Mum died after gastric bypass surgery went wrong – story in WOMAN’S OWN magazine…
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My mum starved to death…
By Alison Smith-Squire
Chantel Graf’s mum, 42, simply longed to be slim. But she paid a terrible price. Here, Chantel, 19, tells her tragic story…
The delicious smell of a Sunday roast wafted through the house. Yet one of my last memories of my mum Angela Jones, 42 is her shaking her head as I begged her to try a small dinner.
Days later and weighing a pitiful 5 stones she died. Ironically, she’d once weighed 26 stones. But after undergoing a gastric bypass operation to slim, she was left unable to eat and shockingly starved to death.
Today I am telling her tragic story as a warning to others who choose to have gastric bypass.
Because had mum known weight loss surgery would kill her, she never would have had it done.
As a little girl I can’t remember a time when mum wasn’t overweight.
Born with hip problems, she developed arthritis in her early teens that made exercise difficult.
Aged 19 she met my dad Bryan and went on to have my sister, Melissa and I.
Yet although she was often confined to a chair, she was always smiling. She rarely complained and when we went on family outings she still managed to come with us, walking with a stick.
But she adored food. A perfect night for my mum was watching TV with a Chinese takeaway balanced on her lap.
Consequently her weight soared. At her heaviest she weighed 26 stones and from the age of eight, my sister and I were her official carers – helping make tea and doing errands.
Of course she desperately wanted to slim. Throughout my childhood she tried every diet going – from shakes to Weight Watchers. She even won a Slimmer of the Year award – I can remember she proudly stuck it on the fridge door.
But she simply couldn’t maintain the weight loss – whenever she lost a stone, she’d put it all back on again and more.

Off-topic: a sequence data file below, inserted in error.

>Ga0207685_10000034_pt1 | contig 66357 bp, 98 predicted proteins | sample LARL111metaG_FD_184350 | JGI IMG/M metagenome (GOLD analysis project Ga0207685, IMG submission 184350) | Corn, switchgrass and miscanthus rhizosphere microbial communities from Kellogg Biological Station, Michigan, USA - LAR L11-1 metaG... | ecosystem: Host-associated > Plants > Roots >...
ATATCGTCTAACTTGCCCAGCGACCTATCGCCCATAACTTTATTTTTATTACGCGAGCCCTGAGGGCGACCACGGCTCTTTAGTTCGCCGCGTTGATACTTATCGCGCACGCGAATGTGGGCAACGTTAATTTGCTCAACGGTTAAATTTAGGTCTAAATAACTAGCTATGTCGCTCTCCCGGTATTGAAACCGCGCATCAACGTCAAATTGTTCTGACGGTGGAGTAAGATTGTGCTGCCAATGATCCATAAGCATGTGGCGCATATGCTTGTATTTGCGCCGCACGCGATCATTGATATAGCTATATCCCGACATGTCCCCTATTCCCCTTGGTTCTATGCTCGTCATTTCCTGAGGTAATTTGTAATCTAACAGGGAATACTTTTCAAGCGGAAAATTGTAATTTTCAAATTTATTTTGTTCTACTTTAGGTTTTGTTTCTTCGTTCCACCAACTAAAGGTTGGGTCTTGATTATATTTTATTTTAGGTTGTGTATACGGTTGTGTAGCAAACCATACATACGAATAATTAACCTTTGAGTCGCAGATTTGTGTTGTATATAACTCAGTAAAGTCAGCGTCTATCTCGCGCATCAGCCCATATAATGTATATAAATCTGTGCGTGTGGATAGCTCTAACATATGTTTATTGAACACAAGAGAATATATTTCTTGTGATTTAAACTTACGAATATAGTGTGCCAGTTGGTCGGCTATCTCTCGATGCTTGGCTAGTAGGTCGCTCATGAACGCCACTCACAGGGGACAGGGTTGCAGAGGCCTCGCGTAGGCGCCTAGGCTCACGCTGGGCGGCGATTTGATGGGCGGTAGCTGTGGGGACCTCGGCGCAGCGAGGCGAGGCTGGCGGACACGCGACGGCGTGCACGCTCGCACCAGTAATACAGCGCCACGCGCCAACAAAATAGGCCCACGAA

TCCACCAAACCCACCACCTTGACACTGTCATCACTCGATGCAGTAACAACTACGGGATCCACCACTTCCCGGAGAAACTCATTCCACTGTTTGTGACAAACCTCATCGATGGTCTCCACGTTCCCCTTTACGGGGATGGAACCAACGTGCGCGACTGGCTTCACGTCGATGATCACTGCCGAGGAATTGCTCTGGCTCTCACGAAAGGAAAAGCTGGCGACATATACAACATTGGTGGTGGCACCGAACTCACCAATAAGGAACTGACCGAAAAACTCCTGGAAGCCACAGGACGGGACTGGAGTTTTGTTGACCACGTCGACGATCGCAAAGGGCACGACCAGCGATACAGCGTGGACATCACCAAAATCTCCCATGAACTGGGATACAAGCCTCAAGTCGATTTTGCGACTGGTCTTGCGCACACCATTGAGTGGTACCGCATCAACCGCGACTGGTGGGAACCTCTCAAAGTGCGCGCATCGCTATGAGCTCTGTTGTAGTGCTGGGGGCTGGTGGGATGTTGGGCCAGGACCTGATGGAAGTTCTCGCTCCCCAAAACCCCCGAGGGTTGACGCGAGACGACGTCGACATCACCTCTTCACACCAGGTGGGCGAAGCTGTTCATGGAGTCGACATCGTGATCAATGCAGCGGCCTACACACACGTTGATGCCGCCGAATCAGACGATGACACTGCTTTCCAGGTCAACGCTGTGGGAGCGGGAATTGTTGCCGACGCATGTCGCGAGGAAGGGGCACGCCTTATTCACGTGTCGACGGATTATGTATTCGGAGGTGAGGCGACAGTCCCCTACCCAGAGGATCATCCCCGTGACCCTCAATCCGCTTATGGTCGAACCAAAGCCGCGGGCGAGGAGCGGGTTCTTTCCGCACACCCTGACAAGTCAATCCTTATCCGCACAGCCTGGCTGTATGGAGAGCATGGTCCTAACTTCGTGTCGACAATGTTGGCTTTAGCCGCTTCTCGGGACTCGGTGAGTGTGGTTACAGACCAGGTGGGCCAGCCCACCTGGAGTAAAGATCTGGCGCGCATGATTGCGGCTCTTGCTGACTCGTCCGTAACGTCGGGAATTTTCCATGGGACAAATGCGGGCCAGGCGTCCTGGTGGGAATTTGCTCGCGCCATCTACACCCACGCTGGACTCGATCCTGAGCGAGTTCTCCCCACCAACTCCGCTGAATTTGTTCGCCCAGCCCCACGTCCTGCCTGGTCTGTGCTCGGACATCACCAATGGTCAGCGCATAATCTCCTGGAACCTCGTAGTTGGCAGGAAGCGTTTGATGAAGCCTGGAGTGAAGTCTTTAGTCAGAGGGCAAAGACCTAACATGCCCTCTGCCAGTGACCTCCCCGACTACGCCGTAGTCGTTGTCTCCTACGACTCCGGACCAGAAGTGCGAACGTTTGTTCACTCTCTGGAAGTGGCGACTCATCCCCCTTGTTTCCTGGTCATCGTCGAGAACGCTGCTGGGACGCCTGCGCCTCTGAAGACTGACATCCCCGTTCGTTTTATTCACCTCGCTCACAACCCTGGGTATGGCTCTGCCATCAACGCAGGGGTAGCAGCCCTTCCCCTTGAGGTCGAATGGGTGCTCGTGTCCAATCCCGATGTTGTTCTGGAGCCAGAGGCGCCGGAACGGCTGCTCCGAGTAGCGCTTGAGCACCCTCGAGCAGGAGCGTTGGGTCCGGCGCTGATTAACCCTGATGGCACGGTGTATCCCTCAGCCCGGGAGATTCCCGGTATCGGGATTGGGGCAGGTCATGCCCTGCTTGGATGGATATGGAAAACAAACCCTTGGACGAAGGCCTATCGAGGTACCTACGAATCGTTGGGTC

Then at the age of 37 mum said had something to tell Melissa and I. By now we were in our teens and mum often said how much she longed to accompany us on shopping trips and buy clothes from High St shops.
Her had weight peaked and at 4ft9” she had a BMI of 79. Her hips got more painful and she’d developed diabetes. She’d seen her GP who’d referred her to a consultant at Spire Southampton.
“Doctors think I should have a weight loss operation,” she said.
Melissa and I were horrified, especially when mum explained she would have to have a general anaesthetic.
Dad was really worried. Melissa and I heard them talking about the risks. As there was a chance she could die under on the operating table, she would have to lose two stones before she even had it done.
“I don’t want you to have it,” I told her tearfully. Melissa said the same. We all worried something could go wrong.
But mum was adamant it was best. “I”ll be fine,” she’d say, “the doctors say if I don’t have it I could die. The doctors think it’s best and I trust them.”
On the day of the op, we were all anxious. So when mum came through the operation and we went to hospital to see her sat up in bed, we were all incredibly relieved.
Doctors explained mum had undergone a bypass. A bypass works by surgically removing part of the digestive system so it takes less food and makes the patient feel fuller faster. Unlike a gastric band, it is not reversible. But it is often preferred for very obese patients because it gives better weight loss results.